Defendants' evidence

         Hunt contends that as he was trying to secure Ms. Bennett on the ground, a black male in a hooded sweatshirt, later identified as S.M., advanced toward Hunt at a steady pace, shaking his head left-to-right, saying "not today, this ain't gonna happen today, " and tapping his waistband. When S.M. got within about fifteen feet of Hunt, he changed directions as if to approach Hunt from behind. S.M. shifted so that the right side of his body faced Hunt in a defensive position Hunt described as "blading." After S.M. did not respond to at least four loud, clear commands to stop and show his hands, Hunt backed away from S.M. and S.M. continued to approach him. Hunt raised his gun at S.M. without his finger on the trigger, S.M. lifted his shirt, and Hunt saw a gun in S.M.'s waistband. S.M. then began to pull the gun out of his waistband and Hunt fired his weapon at S.M. S.M. was hit with three bullets and Hunt was about 10 feet away when from S.M. when he fired. [DE 31 -1; Hunt, Aff.].

         Once S.M. had fallen to the ground, Hunt kicked a gun away from S.M.'s hand through the grass and onto the concrete driveway of 200 Bertram Place. Hunt then handcuffed S.M., returned to Ms. Bennett, and used his radio to call for backup and paramedics. The backup officers arrived and provided aid to S.M. S.M. was transported by the paramedics to a local hospital where he later died. Fayetteville police officers remained at the scene of the shooting until agents of the North Carolina State Bureau of Investigation arrived to take control of the investigation and custody of a black High-point 9 mm handgun that was lying in the driveway of 200 Bertram Place. [DE 31-9; Hardin Aff.]; [DE 31-6; Beldon Aff. and Ex. A]; [DE 31-7; Bohannon Aff]. Video evidence from Officer Washington's and Officer Lewis' dashboard cameras shows the presence of a black object which appears to be a gun in a driveway on their arrival at the scene just minutes after S.M. was shot. See [DE 31-13; Washington Aff. and Ex. A]; [DE 31-4, Lewis Aff. and Ex. A]. Officer Lewis' dashboard camera further reveals an orange evidence cone being placed next to the black object later in the evening. Lewis Aff. Ex. A. at 19:57.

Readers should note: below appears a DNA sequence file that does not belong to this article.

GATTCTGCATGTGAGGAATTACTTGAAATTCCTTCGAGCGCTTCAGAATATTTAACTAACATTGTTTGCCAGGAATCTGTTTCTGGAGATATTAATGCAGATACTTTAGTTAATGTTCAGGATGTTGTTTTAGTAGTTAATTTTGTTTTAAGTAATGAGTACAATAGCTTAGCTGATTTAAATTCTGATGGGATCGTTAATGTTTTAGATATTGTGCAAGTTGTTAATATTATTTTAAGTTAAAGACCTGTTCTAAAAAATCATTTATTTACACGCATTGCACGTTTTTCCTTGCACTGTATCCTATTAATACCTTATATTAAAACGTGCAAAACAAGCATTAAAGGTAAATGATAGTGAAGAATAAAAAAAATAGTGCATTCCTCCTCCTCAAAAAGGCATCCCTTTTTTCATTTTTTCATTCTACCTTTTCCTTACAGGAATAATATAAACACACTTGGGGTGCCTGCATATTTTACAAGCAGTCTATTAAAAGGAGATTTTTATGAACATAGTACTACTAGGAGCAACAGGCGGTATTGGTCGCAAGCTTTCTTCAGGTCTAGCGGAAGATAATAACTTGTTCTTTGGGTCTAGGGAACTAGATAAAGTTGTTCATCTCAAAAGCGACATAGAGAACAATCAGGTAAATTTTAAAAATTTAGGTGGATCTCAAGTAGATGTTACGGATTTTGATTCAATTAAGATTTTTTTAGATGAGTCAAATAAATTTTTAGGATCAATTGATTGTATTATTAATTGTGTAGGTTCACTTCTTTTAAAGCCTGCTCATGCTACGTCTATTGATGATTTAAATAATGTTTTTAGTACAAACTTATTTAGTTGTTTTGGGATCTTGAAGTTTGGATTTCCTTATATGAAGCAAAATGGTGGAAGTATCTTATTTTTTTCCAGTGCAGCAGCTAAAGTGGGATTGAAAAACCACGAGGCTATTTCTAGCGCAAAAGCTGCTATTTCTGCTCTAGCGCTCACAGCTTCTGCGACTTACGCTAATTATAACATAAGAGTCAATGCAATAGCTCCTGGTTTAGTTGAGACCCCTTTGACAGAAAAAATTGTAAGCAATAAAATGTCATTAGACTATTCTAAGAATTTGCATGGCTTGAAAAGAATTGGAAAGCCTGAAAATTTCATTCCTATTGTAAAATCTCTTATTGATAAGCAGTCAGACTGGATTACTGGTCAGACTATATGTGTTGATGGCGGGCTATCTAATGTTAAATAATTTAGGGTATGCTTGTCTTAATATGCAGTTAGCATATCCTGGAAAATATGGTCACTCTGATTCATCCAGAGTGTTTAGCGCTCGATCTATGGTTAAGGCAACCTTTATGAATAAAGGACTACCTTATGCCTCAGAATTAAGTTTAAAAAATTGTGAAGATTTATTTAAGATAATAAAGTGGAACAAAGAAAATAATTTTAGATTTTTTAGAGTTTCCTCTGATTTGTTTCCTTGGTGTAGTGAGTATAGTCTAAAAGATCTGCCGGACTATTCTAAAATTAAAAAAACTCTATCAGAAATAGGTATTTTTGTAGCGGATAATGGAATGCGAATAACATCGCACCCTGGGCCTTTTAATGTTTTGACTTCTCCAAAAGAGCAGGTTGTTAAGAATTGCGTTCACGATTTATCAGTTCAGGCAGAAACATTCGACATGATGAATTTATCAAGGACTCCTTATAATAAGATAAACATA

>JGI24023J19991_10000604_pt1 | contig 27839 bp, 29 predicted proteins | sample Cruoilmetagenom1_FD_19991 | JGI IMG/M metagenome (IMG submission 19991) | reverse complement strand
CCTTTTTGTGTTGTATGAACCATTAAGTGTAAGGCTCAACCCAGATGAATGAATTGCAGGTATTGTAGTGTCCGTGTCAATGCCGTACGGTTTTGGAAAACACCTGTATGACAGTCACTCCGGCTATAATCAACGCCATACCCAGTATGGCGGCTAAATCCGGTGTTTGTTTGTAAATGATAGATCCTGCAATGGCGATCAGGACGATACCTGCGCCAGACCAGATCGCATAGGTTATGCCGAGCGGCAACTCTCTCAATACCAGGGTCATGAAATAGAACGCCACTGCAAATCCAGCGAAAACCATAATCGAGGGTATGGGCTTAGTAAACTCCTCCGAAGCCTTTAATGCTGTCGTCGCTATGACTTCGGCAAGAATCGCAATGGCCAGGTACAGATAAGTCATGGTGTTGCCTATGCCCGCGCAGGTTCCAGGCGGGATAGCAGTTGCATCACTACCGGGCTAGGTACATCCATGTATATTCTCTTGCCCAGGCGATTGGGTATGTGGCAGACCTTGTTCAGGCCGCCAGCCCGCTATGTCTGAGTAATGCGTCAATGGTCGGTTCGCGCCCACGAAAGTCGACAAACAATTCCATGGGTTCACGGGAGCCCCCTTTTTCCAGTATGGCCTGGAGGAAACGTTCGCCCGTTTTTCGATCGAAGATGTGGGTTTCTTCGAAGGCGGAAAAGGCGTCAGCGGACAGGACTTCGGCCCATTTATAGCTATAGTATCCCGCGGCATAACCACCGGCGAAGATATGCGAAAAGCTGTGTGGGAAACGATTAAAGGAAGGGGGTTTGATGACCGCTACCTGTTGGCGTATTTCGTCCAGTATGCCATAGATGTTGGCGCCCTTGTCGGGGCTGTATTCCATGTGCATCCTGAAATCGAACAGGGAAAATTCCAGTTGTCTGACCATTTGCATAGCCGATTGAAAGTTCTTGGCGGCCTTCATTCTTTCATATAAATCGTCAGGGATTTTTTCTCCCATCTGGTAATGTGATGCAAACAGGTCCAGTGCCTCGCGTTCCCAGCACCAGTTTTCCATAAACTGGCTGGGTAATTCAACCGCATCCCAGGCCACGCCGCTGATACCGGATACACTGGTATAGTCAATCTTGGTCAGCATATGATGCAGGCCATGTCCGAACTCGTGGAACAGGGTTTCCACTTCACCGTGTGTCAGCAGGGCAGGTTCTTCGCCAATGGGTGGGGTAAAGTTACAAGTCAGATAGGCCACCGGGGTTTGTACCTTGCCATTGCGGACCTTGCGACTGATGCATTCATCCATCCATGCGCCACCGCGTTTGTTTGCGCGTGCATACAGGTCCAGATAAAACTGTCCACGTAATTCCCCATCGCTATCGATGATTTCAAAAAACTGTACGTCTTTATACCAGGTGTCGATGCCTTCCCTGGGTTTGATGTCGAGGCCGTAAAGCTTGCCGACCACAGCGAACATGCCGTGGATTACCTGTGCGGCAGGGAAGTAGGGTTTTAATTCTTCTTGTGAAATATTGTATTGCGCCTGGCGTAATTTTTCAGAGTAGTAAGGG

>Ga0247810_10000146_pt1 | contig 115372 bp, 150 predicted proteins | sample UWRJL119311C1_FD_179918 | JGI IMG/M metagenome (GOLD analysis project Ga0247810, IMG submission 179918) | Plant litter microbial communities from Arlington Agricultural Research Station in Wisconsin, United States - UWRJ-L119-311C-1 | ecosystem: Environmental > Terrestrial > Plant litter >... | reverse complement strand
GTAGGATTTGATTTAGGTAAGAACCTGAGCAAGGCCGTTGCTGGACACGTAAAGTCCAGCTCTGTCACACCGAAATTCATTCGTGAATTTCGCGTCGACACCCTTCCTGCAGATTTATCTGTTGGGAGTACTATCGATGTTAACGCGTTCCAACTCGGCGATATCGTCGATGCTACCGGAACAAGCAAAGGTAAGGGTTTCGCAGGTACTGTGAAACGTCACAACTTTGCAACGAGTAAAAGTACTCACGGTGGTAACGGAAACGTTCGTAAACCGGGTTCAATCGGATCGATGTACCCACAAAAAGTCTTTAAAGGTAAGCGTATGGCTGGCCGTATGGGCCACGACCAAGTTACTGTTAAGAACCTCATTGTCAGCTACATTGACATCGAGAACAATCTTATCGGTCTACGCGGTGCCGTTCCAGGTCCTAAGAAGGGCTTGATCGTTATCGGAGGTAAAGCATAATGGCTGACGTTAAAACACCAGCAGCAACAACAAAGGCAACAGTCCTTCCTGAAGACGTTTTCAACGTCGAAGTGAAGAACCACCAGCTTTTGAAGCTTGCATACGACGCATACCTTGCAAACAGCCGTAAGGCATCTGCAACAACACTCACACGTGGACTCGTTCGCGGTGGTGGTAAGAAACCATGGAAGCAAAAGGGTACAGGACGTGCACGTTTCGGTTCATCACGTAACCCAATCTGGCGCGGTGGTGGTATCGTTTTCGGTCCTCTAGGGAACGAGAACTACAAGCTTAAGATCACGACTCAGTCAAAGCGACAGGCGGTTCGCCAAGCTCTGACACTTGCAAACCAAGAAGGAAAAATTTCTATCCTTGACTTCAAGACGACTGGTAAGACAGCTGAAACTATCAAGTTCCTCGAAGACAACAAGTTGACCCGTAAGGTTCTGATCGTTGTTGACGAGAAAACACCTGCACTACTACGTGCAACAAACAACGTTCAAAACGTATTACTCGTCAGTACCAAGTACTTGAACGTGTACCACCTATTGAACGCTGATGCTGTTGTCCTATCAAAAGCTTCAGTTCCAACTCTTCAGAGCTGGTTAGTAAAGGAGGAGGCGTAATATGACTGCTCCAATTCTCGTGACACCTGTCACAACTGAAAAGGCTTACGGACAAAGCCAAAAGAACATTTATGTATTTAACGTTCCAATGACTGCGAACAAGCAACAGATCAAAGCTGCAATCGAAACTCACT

An audio and video recorder inside of Hunt's patrol car captured McNair's spontaneous statements while he was handcuffed and alone inside the vehicle after the shooting. McNair makes a number of statements, including that they would tell the police that the maintenance man left the gun there and that it was neither McNair's nor his brother's gun, that he (McNair) should have told him to keep that gun back, that his brother should have left the gun in the house, and why did his brother bring the gun out. [DE 31-1; Hunt. Aff. Ex. A&C. atapprox. 18:18; 18:34; 18:37; 18:40; 18:52]. An autopsy revealed that S.M. was shot three times: once in the right abdomen, once in the right buttock, and once in the right elbow. [DE 31-14].

         B. Procedural posture

         Ms. Bennett filed this action in Cumberland County Superior Court for wrongful death-negligence and gross negligence by the City of Fayetteville, for negligence and gross negligence by defendant Medlock in his individual and official capacities for failing to establish reasonable policies and negligent hiring and training of defendant Hunt, for negligence and gross negligence against defendant Hunt in his individual and official capacities, for punitive damages, for violation of S.M.'s Fourth and Fourteenth Amendment rights by defendants under 42 U.S.C. § 1983, and for deliberate indifference to civil rights by the City of Fayetteville and defendant Medlock under 42 U.S.C. § 1983. Defendants removed the action to this Court pursuant to its federal question jurisdiction. 28 U.S.C. § 1441. In their motion for summary judgment, defendants argue, among other things, that governmental immunity shields them from liability on plaintiffs tort claims, that plaintiffs official capacity claims should be dismissed as duplicative, that the excessive force claim should be dismissed because ...